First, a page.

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An nHibernate Head Scratcher


An nHibernate Head Scratcher

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Dave Poole
Dave Poole
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Comments posted to this topic are about the item An nHibernate Head Scratcher

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James A Skipwith
James A Skipwith
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Nice Article David, it certainly highlights a potential problem when using ORMs against SQL Databases (and dynamic SQL in general!).

I think many people though, especially junior developers/DBAs, could make more use of this article as a fine example of iterative problem solving - i.e. not taking a sledgehammer to the issue but working through it logically one step at a time.

This was both an enjoyable and interesting read for a Monday morning. Thanks.

James
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GlenParker
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Good drills, thanks for the tips!

Glen Parker :-)
Carlton Leach
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In relation to the: "The answer lies in a bug in the cluster installer for SQL2008".

Does this bug exist in R2 aswell?

Carlton.
Todd M. Owens
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In my experience, use of so-called ORM (Object-Relational Management) tools create as many or more problems than they solve. There are many times we haven't got a choice because a shop's methods & tools team have drank the ORM Kool-Aid. However I always recommend against using ORM for one primary reason: Every SQL call deserves to be deliberately designed.

As most readers here know, when an ORM is used, code runs to dynamically generate SQL. This code is designed at the meta-level, so it is difficult if not impossible to optimize the SQL out of the box.

It remains my considered opinion that ORM tools are nothing but an OO developers excuse to not to have to deal with SQL specifically and the relational model in general. The wisest OO developers know that the very best domain models are compliant with, if not based upon, a fully-normalized relational database models.
Mitch Miller
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Oh wow. I'd have never thought of checking the collation. Thanks for the article and the good reminder. Headed off now to check the collation on my prod. databases to make sure it's what I think it should be. Smile


--Mitch
Adam Kreul
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Our developers use nHibernate here and we also use a collation of SQL_Latin1_General_CP1_CI_AS, so I was curious if I would be able to reproduce this same issue. We actually have a very similiar scenario, a table that holds person information with a non-clustered index on the LastName field, which is a dataype of nvarchar(100). Everytime I tried to reproduce your issue, it always did a clustered index seek, not a scan. This is good, however I was kind of hoping I would be able to reproduce it to convince our developers to move away from nvarchar Smile. I've tried clearing the query cache, dropping/recreating indexes, etc, and it always seems to perform a scan. We are using SQL Server 2005 - any ideas?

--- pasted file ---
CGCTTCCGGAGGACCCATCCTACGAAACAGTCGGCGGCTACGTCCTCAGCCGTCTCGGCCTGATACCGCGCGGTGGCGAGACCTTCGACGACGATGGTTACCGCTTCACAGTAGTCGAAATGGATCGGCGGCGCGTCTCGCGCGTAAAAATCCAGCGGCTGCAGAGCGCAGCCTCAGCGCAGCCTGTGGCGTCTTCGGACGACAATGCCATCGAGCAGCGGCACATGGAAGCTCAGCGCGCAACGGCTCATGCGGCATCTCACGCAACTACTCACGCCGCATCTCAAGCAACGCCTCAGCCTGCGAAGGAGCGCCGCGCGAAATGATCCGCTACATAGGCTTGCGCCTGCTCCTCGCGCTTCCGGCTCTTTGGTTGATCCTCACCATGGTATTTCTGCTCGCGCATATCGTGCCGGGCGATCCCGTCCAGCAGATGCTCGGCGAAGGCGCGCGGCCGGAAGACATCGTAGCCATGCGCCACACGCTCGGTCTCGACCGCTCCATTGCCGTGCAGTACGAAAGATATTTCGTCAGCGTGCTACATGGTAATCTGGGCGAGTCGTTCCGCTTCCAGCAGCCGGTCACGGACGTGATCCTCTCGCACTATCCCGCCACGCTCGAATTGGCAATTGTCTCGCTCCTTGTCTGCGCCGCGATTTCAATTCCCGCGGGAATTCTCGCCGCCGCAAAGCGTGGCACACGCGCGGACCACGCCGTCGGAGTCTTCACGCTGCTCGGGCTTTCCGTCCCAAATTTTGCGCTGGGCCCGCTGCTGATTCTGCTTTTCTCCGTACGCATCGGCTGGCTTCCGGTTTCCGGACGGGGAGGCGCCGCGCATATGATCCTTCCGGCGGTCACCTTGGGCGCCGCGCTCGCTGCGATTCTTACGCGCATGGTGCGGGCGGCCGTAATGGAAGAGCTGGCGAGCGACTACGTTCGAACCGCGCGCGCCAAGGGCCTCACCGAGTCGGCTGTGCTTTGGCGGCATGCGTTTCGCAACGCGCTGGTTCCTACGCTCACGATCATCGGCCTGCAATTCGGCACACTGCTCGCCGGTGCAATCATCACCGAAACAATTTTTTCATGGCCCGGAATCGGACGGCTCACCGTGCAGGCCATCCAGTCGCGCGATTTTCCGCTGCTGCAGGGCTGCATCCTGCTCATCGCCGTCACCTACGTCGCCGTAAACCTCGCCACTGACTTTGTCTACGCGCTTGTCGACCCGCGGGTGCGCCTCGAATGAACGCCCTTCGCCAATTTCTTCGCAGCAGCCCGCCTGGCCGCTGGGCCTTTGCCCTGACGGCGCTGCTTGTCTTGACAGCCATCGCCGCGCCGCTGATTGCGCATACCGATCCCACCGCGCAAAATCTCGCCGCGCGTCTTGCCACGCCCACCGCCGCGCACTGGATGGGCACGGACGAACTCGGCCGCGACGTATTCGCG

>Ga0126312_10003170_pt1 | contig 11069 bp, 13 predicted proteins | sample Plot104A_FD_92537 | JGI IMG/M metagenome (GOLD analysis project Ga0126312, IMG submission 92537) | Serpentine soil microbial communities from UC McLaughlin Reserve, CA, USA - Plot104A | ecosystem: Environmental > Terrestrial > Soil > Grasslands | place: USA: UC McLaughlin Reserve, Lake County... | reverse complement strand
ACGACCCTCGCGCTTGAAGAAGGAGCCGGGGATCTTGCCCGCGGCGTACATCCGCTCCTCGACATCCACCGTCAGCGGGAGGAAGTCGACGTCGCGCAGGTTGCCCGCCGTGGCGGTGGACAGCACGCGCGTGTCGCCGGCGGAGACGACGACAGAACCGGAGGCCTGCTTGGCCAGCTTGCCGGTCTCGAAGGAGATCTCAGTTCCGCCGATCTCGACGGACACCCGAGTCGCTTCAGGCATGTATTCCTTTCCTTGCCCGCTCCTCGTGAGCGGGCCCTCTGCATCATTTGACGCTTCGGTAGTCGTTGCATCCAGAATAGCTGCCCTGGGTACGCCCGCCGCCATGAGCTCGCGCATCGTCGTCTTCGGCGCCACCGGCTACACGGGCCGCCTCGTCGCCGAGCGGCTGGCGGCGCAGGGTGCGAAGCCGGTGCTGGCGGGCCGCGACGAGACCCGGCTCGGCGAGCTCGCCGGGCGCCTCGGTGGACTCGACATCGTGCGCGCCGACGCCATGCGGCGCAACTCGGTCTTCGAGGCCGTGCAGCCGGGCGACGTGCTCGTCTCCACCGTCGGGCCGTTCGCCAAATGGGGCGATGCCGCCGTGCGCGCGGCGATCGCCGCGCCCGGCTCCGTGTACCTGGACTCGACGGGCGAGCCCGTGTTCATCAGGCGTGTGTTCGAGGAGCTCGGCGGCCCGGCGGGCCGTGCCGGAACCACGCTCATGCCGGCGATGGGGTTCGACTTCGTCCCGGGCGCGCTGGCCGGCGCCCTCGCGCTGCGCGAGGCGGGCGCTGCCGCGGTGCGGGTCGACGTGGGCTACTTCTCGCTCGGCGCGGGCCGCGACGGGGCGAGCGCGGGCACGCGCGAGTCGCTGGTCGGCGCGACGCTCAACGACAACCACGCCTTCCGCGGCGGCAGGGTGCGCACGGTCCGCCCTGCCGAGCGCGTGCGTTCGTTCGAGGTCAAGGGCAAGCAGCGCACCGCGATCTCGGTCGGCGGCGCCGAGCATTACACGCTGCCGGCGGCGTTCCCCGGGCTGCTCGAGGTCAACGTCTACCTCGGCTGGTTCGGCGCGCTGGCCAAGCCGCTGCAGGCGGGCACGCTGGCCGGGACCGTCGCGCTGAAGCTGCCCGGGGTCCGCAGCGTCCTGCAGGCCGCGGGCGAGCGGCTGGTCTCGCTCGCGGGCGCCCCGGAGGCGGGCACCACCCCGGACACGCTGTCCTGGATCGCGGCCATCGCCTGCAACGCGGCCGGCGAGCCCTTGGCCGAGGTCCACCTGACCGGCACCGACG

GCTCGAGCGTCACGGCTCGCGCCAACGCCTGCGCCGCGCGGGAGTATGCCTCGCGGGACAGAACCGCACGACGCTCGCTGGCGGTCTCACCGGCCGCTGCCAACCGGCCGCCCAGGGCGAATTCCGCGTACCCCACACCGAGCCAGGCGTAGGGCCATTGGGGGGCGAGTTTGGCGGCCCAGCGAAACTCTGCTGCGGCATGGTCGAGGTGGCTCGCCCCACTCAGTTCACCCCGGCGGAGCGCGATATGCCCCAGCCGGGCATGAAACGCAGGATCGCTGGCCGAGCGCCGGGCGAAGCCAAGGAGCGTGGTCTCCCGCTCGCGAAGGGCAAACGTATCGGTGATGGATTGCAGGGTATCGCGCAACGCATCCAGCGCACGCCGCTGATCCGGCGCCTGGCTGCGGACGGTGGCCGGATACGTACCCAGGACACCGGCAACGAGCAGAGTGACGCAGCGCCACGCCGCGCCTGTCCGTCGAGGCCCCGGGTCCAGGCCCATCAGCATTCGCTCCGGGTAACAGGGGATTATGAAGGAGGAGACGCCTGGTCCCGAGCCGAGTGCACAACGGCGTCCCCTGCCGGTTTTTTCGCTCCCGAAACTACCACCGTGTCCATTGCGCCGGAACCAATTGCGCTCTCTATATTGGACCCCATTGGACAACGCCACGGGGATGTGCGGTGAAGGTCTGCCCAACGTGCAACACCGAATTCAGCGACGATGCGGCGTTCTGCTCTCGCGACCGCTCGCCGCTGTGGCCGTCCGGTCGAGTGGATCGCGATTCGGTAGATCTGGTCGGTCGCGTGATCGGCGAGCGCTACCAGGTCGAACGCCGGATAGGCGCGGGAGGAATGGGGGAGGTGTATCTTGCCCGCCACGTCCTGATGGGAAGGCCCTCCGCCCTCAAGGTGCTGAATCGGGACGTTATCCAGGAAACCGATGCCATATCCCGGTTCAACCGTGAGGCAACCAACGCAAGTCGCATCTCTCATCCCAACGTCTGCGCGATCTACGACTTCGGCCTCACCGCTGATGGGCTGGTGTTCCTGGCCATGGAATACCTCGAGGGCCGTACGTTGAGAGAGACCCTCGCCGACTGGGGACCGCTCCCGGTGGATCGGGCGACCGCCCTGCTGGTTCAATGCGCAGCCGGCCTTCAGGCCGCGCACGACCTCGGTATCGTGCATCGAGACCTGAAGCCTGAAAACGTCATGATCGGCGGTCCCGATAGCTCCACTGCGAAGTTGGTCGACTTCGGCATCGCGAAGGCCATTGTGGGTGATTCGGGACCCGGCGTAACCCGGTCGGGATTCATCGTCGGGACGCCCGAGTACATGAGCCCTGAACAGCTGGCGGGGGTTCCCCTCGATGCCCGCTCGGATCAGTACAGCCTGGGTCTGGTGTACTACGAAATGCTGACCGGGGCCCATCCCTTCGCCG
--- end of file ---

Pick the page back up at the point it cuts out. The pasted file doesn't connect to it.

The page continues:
Adam
Dave Poole
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If your field is an NVARCHAR and you use VARCHAR parameters you will get a seek because SQL is happier to turn a VARCHAR into an NVARCHAR than the other way around.

It's worth noting that anything that involved converting a string value into another value can also have the problem.

SQL Server can take a statement such as
WHERE DateCreated BETWEEN '2011-04-01' and '2011-04-11'
and get exactly the same type of implicit conversion.

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Adam Kreul
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Right - I was still getting the seek even when I explicity declare a parameter as a nvarchar and used that to query my nvarchar field, like he did in his article. I still received a seek even after I cleared out the query cache and rebuilt the non-clustered index.
dg81328
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Not a bug in SQL Server because you can choose a different collation when you are setting up SQL Server. It is more of a human bug for not checking how to do a proper setup.

To change a server collation:
export all the data and script all the users.
drop the databases and rebuild the master using the correct collation
recreate the users and databases and import the data

Collations are hierarchical. By that I mean they can be easily over-ridden.
A database collation can be set to operate differently from the server and a column can be set to operate differently from its database. A piece of code can be set to operate according to the collation of the object from which it is pulling data.

MS example: SELECT name FROM customer ORDER BY name COLLATE Latin1_General_CI_AS. (I changed the collation name from the MS example to make it more relevant)

The problem here was PBCK.DLL; not SQL Server.

Sorry to be bobby badnews but I would like to see articles that are consistent with MS documentation when it is correct and consistent with the behavior of SQL Server when it is administered correctly.

Don
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